Published on March 27, 2015 by Mary Wimberley  

Former First Lady Laura Bush told an appreciative Samford University audience about life in the White House, current family initiatives, and her admiration for those who commit their lives to education.

The former teacher and librarian spoke Thursday, March 26, as part of the annual Tom and Marla Corts Distinguished Author Series presented by Samford’s Orlean Bullard Beeson School of Education. The teacher education program celebrates its 100th anniversary this year.

The late Tom Corts, who was Samford president for 23 years, served the George W. Bush administration in areas of education after he retired from Samford in 2006.

Bush said she appreciated Corts’ belief “that every child everywhere should have access to basic education.”

She told stories, both amusing and poignant, about her White House years, and life before and after the eight-year span, including the tragedy of September 11.

Her appreciation for teachers and others who impact the lives of young people was evident throughout her speech and in a question and answer time with Samford president Andrew Westmoreland.

Bush, who holds a bachelor’s degree in education and a master’s degree in library science, spent much of her White House tenure promoting efforts related to education and literacy. She is the author of a memoir, Spoken from the Heart, in which she writes about joining one of America’s most prominent political families, life with her husband and twin daughters, and the post-9/11  period that transformed her role as First Lady.

Bush updated the audience on current projects, including initiatives at the George W. Bush Presidential Center. President and Mrs. Bush established the George W. Bush Institute to address policy issues in the U.S. and abroad, including education reform. The newest program is Presidential Leadership Scholars, a joint initiative of the presidential centers of George W. Bush, William J. Clinton, George H.W. Bush and Lyndon Baines Johnson, which brings world-class leadership training to a group of outstanding mid-career leaders from across the nation.

Mrs. Bush told charming family anecdotes and shared that the elder Bush family members, George and Barbara, are doing well. “They are showing us how to age with grace,” she said.

Several comments were especially popular with the Samford audience, including one noting that she was at “Sam not Stan,” a popular campus phrase that differentiates it from a school with a similar name on the west coast.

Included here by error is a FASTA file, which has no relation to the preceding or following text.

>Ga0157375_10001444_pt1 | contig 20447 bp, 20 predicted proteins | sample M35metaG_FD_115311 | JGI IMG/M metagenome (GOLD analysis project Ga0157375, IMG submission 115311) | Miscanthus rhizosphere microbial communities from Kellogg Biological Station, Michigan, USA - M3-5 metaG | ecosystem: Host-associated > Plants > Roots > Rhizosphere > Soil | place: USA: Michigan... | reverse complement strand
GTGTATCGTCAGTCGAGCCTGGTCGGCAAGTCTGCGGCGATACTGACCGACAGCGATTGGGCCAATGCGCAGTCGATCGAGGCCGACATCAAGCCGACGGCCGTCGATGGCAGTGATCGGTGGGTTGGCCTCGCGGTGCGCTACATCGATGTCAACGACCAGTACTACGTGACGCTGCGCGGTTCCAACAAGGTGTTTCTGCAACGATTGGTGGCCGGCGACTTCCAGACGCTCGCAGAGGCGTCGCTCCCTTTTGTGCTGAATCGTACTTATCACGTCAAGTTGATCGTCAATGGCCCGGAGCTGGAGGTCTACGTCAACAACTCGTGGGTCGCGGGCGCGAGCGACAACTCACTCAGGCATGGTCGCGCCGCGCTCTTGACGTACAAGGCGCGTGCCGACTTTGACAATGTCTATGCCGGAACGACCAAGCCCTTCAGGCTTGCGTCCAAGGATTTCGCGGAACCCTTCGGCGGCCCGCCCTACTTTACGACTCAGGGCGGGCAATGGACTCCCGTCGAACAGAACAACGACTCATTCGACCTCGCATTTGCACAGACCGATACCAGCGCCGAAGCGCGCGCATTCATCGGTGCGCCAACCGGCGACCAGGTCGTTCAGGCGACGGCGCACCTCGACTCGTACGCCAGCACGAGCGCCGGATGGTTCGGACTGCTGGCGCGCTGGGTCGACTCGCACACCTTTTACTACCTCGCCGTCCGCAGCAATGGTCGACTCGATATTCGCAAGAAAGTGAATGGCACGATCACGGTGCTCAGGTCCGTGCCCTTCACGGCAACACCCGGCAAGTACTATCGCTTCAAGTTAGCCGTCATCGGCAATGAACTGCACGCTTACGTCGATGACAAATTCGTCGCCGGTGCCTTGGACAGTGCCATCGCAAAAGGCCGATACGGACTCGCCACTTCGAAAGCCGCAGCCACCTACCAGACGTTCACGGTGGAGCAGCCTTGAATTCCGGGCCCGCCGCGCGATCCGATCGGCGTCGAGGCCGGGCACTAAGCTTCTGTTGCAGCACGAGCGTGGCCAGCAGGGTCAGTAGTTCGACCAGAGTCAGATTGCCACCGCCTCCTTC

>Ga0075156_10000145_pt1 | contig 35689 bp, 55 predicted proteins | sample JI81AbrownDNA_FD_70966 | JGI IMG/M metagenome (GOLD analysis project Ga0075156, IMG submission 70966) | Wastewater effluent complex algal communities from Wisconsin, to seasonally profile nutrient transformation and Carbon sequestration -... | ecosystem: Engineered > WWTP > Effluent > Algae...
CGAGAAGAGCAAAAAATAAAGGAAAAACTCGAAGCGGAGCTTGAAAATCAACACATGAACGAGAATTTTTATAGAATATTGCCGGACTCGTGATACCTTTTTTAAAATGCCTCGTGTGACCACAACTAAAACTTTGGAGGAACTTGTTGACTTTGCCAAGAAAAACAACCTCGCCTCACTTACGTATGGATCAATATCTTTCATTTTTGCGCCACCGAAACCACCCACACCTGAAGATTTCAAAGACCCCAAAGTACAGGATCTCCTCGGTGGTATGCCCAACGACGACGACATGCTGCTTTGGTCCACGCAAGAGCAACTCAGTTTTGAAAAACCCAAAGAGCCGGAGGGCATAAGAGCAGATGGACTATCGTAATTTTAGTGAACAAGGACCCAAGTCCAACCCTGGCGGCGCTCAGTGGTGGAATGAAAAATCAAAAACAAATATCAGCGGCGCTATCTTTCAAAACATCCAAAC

The crowd of about 1,300 in Wright Center included some 300 Samford education majors, who received applause when asked to stand by their dean Jeanie Box. “We are proud of our students and Samford’s 100 years of preparing teachers, school leaders and graduates who work with families in their communities,” Box said.

After the event, several education students reflected on the evening.

Karen Teel, a sophomore from Wetumpka, Alabama, said she especially appreciated Bush’s comments about educational leadership, a subject dear to her since her parents are teachers and a grandparent serves on the local board of education. 

“I like what she said about good schools having good leaders,” said Teel, adding that she is eager to know more about the Bush Institute.

Mary Gates, a sophomore from Fort Walton Beach, Florida, who also has educators in her family, said she has always admired Laura Bush.  

“I have always paid attention to what she stands for, and admire that she is a light for teachers.  I would have loved to have sat down around a table with her and talked,” said Gates. “I loved that she told how books have power and that every student deserves to have a chance for an education.”

The audience included 13 members of the Corts family, headed by Marla Corts, a former high school English teacher.

She was delighted at Bush’s talk and the warm response from the audience.

“It was a momentous occasion for Samford and especially for the school of education as it celebrates 100 years of training teachers,” said Corts.  “Laura Bush was the perfect choice to mark their centennial year.”

Bush, she said, spoke with candor, wit, authenticity, grace and compassion. “Her love of books, her passion for reading and basic education, and her personal account of the magical teacher/student connection was an inspiration.”

The former First Lady was introduced by 1996 Samford graduate Eric Motley, who worked in the George W. Bush administration and is now vice president of the Aspen Institute and executive director of national programs.

The education school’s 100th anniversary celebration will continue this year with a student-led birthday observance this spring and a centennial scholarship dinner in the fall.

Samford is a leading Christian university offering undergraduate programs grounded in the liberal arts with an array of nationally recognized graduate and professional schools. Founded in 1841, Samford is the 87th-oldest institution of higher learning in the United States. Samford enrolls 5,791 students from 49 states, Puerto Rico and 16 countries in its 10 academic schools: arts, arts and sciences, business, divinity, education, health professions, law, nursing, pharmacy and public health. Samford fields 17 athletic teams that compete in the tradition-rich Southern Conference and ranks 6th nationally for its Graduation Success Rate among all NCAA Division I schools.